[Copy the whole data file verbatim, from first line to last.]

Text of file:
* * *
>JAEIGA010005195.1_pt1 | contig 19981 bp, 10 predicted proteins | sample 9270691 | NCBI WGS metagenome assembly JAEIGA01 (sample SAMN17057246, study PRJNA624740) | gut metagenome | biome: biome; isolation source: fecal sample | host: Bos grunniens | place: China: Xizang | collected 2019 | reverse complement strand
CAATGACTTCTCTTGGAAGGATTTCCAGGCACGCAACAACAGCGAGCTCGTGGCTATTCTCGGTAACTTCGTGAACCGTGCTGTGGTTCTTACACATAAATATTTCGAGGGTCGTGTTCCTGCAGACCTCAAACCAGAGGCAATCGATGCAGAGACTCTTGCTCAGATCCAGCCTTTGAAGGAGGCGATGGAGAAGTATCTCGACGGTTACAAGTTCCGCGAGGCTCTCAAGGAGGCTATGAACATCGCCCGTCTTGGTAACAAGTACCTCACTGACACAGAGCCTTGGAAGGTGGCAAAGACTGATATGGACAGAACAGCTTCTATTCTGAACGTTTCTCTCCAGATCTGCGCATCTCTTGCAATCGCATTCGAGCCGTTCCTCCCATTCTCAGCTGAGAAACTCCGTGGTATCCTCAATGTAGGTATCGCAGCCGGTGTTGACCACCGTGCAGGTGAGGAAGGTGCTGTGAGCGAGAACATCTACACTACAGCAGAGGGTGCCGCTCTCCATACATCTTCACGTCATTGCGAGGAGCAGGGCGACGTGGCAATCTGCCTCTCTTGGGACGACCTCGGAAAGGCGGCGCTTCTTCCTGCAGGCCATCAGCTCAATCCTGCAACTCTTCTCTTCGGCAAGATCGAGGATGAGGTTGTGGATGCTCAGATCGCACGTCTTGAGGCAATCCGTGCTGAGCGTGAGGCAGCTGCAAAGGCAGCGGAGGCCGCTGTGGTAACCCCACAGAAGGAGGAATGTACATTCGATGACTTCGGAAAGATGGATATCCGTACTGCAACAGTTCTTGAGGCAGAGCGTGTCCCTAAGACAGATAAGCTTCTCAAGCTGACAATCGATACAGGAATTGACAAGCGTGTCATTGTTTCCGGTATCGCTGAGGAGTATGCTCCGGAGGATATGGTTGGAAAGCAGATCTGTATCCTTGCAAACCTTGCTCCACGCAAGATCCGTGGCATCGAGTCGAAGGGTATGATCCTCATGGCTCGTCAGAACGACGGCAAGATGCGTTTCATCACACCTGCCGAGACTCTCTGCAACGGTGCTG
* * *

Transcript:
>JAEIGA010005195.1_pt1 | contig 19981 bp, 10 predicted proteins | sample 9270691 | NCBI WGS metagenome assembly JAEIGA01 (sample SAMN17057246, study PRJNA624740) | gut metagenome | biome: biome; isolation source: fecal sample | host: Bos grunniens | place: China: Xizang | collected 2019 | reverse complement strand
CAATGACTTCTCTTGGAAGGATTTCCAGGCACGCAACAACAGCGAGCTCGTGGCTATTCTCGGTAACTTCGTGAACCGTGCTGTGGTTCTTACACATAAATATTTCGAGGGTCGTGTTCCTGCAGACCTCAAACCAGAGGCAATCGATGCAGAGACTCTTGCTCAGATCCAGCCTTTGAAGGAGGCGATGGAGAAGTATCTCGACGGTTACAAGTTCCGCGAGGCTCTCAAGGAGGCTATGAACATCGCCCGTCTTGGTAACAAGTACCTCACTGACACAGAGCCTTGGAAGGTGGCAAAGACTGATATGGACAGAACAGCTTCTATTCTGAACGTTTCTCTCCAGATCTGCGCATCTCTTGCAATCGCATTCGAGCCGTTCCTCCCATTCTCAGCTGAGAAACTCCGTGGTATCCTCAATGTAGGTATCGCAGCCGGTGTTGACCACCGTGCAGGTGAGGAAGGTGCTGTGAGCGAGAACATCTACACTACAGCAGAGGGTGCCGCTCTCCATACATCTTCACGTCATTGCGAGGAGCAGGGCGACGTGGCAATCTGCCTCTCTTGGGACGACCTCGGAAAGGCGGCGCTTCTTCCTGCAGGCCATCAGCTCAATCCTGCAACTCTTCTCTTCGGCAAGATCGAGGATGAGGTTGTGGATGCTCAGATCGCACGTCTTGAGGCAATCCGTGCTGAGCGTGAGGCAGCTGCAAAGGCAGCGGAGGCCGCTGTGGTAACCCCACAGAAGGAGGAATGTACATTCGATGACTTCGGAAAGATGGATATCCGTACTGCAACAGTTCTTGAGGCAGAGCGTGTCCCTAAGACAGATAAGCTTCTCAAGCTGACAATCGATACAGGAATTGACAAGCGTGTCATTGTTTCCGGTATCGCTGAGGAGTATGCTCCGGAGGATATGGTTGGAAAGCAGATCTGTATCCTTGCAAACCTTGCTCCACGCAAGATCCGTGGCATCGAGTCGAAGGGTATGATCCTCATGGCTCGTCAGAACGACGGCAAGATGCGTTTCATCACACCTGCCGAGACTCTCTGCAACGGTGCTG